Unlike The Forest for the Trees, Everyone Else is visually beautiful. Shot on lush 35mm on location in Sardinia, this movie feels more expensive than Ade's debut, even though I'm sure the budgets were comparable.
If someone told me I could live in the world of this film, I would be pretty into the idea, but not if I had to hang out with Gitti (Birgit Minichmayr) and Chris (Lars Eidinger). I'm fascinated by Maren Ade because she manages to create complex, interesting characters that I absolutely loathe.
Best time to watch:
On a first date. The way your companion reacts to this movie will tell you everything you need to know about whether or not they're worthy of a second hang.
I used to love watching weird/uncomfortable movies on first dates. I once invited a dude to my dorm room sophomore year of college and made him watch Dogville. When he asked if he could kiss me as the whole town raped Grace (Nicole Kidman), I knew I would spend the rest of the year awkwardly avoiding him in our 8-person seminar class. (In his defense, I don't really think he was paying attention to the movie, which makes the whole thing less creepy, but just as unforgivable.)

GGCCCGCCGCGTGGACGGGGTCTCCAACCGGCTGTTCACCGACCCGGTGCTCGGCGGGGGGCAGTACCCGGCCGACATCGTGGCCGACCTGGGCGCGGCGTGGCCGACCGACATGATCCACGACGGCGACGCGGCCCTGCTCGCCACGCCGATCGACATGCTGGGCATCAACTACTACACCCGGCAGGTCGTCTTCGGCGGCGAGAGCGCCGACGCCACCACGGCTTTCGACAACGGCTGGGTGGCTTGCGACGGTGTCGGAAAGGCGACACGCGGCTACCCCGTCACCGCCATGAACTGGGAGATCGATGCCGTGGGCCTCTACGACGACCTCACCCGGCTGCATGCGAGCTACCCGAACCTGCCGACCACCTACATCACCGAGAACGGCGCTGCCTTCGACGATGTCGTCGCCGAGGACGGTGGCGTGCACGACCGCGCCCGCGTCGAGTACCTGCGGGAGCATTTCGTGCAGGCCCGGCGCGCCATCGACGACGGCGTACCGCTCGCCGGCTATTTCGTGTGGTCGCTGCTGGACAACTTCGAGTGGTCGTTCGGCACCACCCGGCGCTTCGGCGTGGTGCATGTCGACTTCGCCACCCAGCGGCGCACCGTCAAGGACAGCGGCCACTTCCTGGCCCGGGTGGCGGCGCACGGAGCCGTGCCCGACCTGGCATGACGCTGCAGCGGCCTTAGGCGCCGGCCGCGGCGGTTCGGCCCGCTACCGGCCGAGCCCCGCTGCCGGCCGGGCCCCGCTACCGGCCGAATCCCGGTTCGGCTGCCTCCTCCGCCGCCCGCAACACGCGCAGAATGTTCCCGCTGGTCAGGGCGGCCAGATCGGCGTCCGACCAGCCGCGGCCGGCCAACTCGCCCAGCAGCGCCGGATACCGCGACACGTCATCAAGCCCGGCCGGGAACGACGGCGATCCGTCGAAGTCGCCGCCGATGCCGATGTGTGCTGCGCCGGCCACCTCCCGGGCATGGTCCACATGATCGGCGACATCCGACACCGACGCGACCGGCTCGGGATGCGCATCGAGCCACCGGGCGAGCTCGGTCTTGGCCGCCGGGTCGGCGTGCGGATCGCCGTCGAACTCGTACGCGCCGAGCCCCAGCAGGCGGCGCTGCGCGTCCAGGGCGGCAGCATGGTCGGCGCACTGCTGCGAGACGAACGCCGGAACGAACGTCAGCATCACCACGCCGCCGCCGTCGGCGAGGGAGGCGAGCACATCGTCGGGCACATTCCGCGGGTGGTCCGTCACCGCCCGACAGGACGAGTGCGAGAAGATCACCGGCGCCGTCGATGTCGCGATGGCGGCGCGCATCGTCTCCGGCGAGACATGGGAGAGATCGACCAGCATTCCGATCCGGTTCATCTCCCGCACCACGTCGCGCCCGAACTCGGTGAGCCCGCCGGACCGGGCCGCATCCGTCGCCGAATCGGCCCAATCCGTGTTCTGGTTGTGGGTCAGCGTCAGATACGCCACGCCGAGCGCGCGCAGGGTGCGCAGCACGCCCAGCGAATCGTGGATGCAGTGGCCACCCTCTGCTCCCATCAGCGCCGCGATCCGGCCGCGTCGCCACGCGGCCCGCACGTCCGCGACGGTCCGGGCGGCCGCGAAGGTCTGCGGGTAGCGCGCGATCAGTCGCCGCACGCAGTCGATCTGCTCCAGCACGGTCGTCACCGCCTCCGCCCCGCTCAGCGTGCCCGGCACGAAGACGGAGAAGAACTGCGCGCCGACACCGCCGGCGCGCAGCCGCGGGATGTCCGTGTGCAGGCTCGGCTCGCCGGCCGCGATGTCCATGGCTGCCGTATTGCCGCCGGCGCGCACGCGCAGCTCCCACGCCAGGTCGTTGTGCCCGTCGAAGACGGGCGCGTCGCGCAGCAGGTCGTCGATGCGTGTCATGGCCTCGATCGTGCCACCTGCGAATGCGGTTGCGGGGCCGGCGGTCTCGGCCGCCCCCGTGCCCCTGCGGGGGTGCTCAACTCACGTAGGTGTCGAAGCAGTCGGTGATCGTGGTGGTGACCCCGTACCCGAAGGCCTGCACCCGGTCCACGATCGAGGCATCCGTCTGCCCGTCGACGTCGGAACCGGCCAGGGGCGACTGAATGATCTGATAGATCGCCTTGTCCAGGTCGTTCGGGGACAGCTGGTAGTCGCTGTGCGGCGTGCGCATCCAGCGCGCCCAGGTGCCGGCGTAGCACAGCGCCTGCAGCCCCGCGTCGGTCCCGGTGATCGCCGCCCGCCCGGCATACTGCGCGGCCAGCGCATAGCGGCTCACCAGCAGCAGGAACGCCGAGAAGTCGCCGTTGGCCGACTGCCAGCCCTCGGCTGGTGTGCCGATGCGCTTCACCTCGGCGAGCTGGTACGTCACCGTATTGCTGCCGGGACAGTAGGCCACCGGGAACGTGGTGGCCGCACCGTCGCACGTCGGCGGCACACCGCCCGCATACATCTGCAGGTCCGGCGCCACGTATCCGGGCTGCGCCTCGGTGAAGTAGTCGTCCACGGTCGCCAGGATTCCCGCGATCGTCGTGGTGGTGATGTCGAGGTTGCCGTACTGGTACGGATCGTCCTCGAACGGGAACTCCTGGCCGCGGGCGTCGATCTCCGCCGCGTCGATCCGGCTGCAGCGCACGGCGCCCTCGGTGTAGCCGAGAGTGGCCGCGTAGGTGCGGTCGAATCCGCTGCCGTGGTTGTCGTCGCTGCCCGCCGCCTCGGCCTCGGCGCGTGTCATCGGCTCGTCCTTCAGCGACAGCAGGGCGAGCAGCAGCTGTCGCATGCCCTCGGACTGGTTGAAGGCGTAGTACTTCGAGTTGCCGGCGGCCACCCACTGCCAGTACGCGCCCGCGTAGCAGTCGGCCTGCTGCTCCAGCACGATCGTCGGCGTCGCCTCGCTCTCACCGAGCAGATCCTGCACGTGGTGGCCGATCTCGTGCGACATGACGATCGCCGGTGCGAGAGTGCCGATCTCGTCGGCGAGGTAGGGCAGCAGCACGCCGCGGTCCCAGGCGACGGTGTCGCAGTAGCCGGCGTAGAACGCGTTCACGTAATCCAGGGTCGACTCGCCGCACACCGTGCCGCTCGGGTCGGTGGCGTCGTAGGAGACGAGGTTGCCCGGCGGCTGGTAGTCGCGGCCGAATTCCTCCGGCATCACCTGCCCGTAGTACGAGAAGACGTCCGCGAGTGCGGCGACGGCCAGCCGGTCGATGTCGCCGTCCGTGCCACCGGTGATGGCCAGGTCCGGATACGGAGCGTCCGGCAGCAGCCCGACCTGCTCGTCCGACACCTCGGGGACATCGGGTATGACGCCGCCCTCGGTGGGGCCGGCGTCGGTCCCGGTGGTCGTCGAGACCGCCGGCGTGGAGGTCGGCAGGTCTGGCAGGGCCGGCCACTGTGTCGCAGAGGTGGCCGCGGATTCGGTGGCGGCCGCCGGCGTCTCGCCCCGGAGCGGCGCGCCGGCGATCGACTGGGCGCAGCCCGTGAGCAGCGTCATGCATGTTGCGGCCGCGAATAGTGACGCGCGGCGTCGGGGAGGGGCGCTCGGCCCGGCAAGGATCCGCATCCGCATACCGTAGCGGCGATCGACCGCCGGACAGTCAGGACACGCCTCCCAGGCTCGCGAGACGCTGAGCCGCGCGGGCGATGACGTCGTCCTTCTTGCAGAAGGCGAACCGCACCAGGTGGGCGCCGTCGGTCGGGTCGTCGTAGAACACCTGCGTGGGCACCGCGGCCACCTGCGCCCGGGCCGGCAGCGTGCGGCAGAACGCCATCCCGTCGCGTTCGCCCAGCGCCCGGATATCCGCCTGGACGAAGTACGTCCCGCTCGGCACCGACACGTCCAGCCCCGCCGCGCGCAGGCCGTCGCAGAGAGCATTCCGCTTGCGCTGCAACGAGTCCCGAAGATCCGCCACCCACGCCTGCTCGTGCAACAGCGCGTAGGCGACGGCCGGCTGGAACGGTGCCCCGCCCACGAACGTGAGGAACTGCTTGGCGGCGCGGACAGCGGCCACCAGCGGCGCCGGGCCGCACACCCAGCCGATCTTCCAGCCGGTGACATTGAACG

Ideally, I would recommend watching this film in a group setting, with several couples who have vastly different relationship dynamics. I would love to get a queer take on Chris' masculinity issues and a new couple's perspective on the attic scene with Hans (Hans-Jochen Wagner) and Sana (Nicole Marischka).
Worst time to watch:
When you don't feel like reliving your awkward/terrible previous relationships. Everyone Else reminds me of a guy I met on Tinder and dated a few years ago.